The woman I bought Jenny from told me when she got Jenny (Daisy), she was eat up with fleas. She covered Jenny with used motor oil. It worked. I don't question any further for Jenny's reluctance to be touched. That oil stayed in her hair until weather eventually cleared it away or it was washed off with soap, equally terrible for the donkey. I know Jenny hated it. I choose not to push her beyond her will, knowing she's been through a torment from hell. Animals are as vain about their hair as we humans are. I tell her she has beautiful hair. Jenny loves being talked to so much, I get my interaction thrill from talking to her, speaking into her nostrils like they are ears. She is smelling my breath and feeling the exhalation from every word. Jack isn't particular about being spoken to into his nostrils. He just likes being talked to. This morning I found his braying note. I've sought it for some time. This morning I went out the door and he started singing. I found his note and sang it back to him. It was cold this morning making puffs of breath cloud with his every bray. I loved it that I'd found his note. He sang a note, I sang the note. We went back and forth like this, Jack looking at me like to say this is really fun. He walked to me singing and it seemed like he couldn't stop, he fluttered his lips and made grunt sounds winding down. I handed him a chunk of carrot. It was fun for me that I finally found his note, though am unable yet to get it without Jack's lead. This morning in slanted light they appear darker than later in the day. Photos I get of them in full sunlight, the side of the donkey in shade is almost black and the light side nearly white. The color lightens with sunlight. If the color lightens in the sun, it must darken in the night for round the clock camouflage. I'm recalling that I cannot see them in the night, even when I know I am looking at one of them. I find donkeys with the flashlight and when I turn the light away, they vanish. The hair must have a reflective quality to it, mirroring both light and dark.
 
 barnett newman
who's afraid of red, yellow and blue?
 
That's where I would start trying to mix a color for either one of them, a light color and a dark color. I've not even made one attempt to mix their colors. For me, no color is the hardest color of all to mix. I've begun making sketches of the donkeys, painting them dark red. I want to make basic, simple images of them red, outlined in blue, on green below and blue above, colors straight out of the tube. I'm out of white now, so thought I'd not use white. Enough is left in the tube to take care of the noses and bellies. I want basic, simple, red, yellow, blue, green, orange, purple. No blacks, no whites. Three small ones are in progress. I want them to be about red, yellow and blue. I think of Barnett Newman's magnificent work I had the great good fortune to see before it was destroyed, Who's Afraid of Red, Yellow and Blue? It is among my very most favorite works of art I've laid eyes upon. I love its bold red. It seemed like about twenty feet long. I slowly walked the length of it feeling the red. It was powerful. Brings to mind the time I had only ten minutes to see a whole Vuillard show, which I wanted to spend all day with. I nearly ran, no time to spend with any one piece, so I opened up, put mind into hyper-drive and felt it. It was every bit as memorable as the Newman. Memory of Vuillard is dark sage green. It feels like I got more of Vuillard in those ten minutes than if I'd spent three hours. It would be forgotten by now if I'd received the show leisurely. I'm choosing to reduce the colors I use to red, yellow and blue, primarily, basic, raw colors. From years of buying tubes of paint, I have plenty, no need to buy more. If I don't already have it, it will not to be necessary. Whatever paper, canvas, canvas paper, wood I have is what I'll use. No buying anything except turpentine, dammar varnish and linseed oil. I could use some new brushes, but the ones I have still work. Who says I need to use a brush? All I want to paint now is red donkeys very simply.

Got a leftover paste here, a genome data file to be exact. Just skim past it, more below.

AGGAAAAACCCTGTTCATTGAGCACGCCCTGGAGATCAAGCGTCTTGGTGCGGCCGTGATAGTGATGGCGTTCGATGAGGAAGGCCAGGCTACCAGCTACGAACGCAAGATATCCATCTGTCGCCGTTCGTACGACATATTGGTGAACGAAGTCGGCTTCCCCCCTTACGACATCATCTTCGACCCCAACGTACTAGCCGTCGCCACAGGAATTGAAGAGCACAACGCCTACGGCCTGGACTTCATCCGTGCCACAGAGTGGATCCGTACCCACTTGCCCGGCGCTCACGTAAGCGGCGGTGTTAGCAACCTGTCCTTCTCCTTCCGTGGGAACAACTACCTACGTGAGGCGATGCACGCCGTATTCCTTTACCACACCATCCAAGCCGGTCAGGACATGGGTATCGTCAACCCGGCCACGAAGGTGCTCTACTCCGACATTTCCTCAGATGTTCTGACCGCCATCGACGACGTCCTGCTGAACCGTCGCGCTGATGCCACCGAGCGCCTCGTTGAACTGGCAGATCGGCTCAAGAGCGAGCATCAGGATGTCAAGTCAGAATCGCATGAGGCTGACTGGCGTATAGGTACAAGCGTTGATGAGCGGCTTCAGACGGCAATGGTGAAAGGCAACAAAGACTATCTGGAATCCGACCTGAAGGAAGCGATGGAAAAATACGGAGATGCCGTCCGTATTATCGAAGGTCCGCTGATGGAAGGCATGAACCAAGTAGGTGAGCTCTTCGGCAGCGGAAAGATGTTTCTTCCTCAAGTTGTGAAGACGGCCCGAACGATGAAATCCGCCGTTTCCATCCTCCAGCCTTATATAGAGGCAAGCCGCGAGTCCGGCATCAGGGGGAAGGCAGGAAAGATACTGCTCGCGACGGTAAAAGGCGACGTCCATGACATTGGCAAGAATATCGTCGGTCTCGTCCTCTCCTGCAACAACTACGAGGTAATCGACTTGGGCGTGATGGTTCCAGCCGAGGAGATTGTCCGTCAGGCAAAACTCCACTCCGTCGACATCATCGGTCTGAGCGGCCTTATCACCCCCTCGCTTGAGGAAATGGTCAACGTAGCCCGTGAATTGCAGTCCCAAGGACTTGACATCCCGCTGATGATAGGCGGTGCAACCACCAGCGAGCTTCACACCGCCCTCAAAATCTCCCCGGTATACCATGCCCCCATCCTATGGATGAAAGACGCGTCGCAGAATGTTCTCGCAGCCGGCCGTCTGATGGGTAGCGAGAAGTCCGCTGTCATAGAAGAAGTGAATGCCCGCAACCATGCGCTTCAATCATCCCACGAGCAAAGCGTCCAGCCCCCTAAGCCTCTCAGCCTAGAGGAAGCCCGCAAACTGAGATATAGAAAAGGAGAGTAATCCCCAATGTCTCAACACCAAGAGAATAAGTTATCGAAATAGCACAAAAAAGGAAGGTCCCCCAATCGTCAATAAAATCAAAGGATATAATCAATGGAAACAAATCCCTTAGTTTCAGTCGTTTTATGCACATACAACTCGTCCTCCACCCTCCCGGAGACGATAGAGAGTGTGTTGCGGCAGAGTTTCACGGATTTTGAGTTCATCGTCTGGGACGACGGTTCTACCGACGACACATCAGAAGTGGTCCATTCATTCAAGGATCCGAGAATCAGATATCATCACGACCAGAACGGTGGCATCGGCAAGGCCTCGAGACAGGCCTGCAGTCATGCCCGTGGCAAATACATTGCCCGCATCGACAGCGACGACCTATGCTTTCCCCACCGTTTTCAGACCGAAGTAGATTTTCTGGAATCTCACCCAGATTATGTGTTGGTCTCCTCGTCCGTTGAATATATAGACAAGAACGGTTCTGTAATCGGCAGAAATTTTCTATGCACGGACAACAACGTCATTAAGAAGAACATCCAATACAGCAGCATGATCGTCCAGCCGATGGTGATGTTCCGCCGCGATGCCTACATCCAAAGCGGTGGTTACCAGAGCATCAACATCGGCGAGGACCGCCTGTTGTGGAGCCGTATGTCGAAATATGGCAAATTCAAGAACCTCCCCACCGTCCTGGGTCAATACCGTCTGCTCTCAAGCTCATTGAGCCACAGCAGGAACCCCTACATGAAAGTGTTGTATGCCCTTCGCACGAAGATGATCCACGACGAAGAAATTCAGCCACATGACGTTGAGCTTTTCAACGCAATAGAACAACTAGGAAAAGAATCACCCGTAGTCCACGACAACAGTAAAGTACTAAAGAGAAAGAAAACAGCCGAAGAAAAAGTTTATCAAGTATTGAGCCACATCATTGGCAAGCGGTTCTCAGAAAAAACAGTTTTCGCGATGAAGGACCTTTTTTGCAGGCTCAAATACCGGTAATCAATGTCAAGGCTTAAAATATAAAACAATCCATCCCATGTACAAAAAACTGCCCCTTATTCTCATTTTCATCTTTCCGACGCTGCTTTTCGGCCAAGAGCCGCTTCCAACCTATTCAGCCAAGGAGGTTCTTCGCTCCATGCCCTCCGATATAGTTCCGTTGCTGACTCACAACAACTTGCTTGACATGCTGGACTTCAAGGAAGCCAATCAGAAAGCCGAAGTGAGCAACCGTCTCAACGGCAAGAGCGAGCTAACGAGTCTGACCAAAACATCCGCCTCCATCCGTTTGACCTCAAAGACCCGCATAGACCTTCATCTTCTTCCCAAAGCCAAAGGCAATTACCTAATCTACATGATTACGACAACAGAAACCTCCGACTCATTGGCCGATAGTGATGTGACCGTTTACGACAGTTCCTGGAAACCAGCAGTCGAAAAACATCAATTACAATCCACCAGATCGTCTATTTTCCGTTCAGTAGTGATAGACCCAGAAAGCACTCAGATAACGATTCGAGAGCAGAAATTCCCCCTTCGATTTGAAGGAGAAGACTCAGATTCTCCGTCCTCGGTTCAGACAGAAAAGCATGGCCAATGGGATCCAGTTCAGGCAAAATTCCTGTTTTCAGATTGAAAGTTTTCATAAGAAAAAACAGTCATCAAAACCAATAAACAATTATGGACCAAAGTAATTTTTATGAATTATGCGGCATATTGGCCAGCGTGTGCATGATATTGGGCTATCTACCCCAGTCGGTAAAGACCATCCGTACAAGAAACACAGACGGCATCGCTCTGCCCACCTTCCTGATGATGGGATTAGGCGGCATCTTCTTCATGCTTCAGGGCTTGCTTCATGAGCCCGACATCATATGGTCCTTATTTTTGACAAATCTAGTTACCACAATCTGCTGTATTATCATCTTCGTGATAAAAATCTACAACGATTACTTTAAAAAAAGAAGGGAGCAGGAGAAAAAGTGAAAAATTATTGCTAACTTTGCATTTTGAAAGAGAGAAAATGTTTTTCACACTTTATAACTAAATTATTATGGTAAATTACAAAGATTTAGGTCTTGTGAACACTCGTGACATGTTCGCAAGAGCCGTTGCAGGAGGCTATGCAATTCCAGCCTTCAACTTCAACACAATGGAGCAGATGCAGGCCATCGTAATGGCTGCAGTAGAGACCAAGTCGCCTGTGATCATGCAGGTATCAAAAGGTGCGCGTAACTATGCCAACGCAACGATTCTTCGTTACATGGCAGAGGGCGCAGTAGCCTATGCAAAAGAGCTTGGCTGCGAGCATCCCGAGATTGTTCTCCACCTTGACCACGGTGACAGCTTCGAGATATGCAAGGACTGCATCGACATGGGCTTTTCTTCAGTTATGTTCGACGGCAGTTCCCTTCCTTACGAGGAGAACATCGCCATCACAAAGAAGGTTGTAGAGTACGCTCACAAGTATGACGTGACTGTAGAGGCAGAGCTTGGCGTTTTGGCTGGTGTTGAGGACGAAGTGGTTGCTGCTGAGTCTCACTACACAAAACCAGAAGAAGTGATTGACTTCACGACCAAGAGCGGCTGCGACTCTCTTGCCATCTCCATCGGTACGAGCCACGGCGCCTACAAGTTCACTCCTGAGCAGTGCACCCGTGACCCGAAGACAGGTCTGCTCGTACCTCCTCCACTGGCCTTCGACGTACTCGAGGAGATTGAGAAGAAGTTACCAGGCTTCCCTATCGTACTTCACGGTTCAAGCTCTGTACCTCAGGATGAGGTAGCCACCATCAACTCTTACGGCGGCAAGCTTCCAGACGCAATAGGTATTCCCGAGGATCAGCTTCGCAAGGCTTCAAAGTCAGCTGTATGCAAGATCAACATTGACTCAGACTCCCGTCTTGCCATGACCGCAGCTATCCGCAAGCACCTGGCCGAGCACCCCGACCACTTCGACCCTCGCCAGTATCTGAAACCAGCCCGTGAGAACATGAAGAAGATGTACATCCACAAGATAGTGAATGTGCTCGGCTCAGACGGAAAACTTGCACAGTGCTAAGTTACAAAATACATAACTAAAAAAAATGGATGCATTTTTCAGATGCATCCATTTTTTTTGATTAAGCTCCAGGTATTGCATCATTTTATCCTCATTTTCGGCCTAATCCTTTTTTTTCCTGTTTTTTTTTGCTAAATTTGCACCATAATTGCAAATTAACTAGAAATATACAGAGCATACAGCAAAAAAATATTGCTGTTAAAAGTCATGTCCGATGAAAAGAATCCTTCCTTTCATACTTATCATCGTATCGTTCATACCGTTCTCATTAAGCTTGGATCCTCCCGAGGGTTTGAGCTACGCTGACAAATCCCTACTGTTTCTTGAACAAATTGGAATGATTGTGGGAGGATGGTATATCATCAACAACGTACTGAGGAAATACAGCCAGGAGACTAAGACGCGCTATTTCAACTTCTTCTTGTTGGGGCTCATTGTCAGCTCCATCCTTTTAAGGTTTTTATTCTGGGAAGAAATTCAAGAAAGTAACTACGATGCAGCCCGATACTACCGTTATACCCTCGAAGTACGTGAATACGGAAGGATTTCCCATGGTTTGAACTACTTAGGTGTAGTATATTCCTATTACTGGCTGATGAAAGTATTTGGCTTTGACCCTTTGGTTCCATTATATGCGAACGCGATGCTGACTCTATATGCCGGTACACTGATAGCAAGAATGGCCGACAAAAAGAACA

edouard vuillard
 
 
neil jenney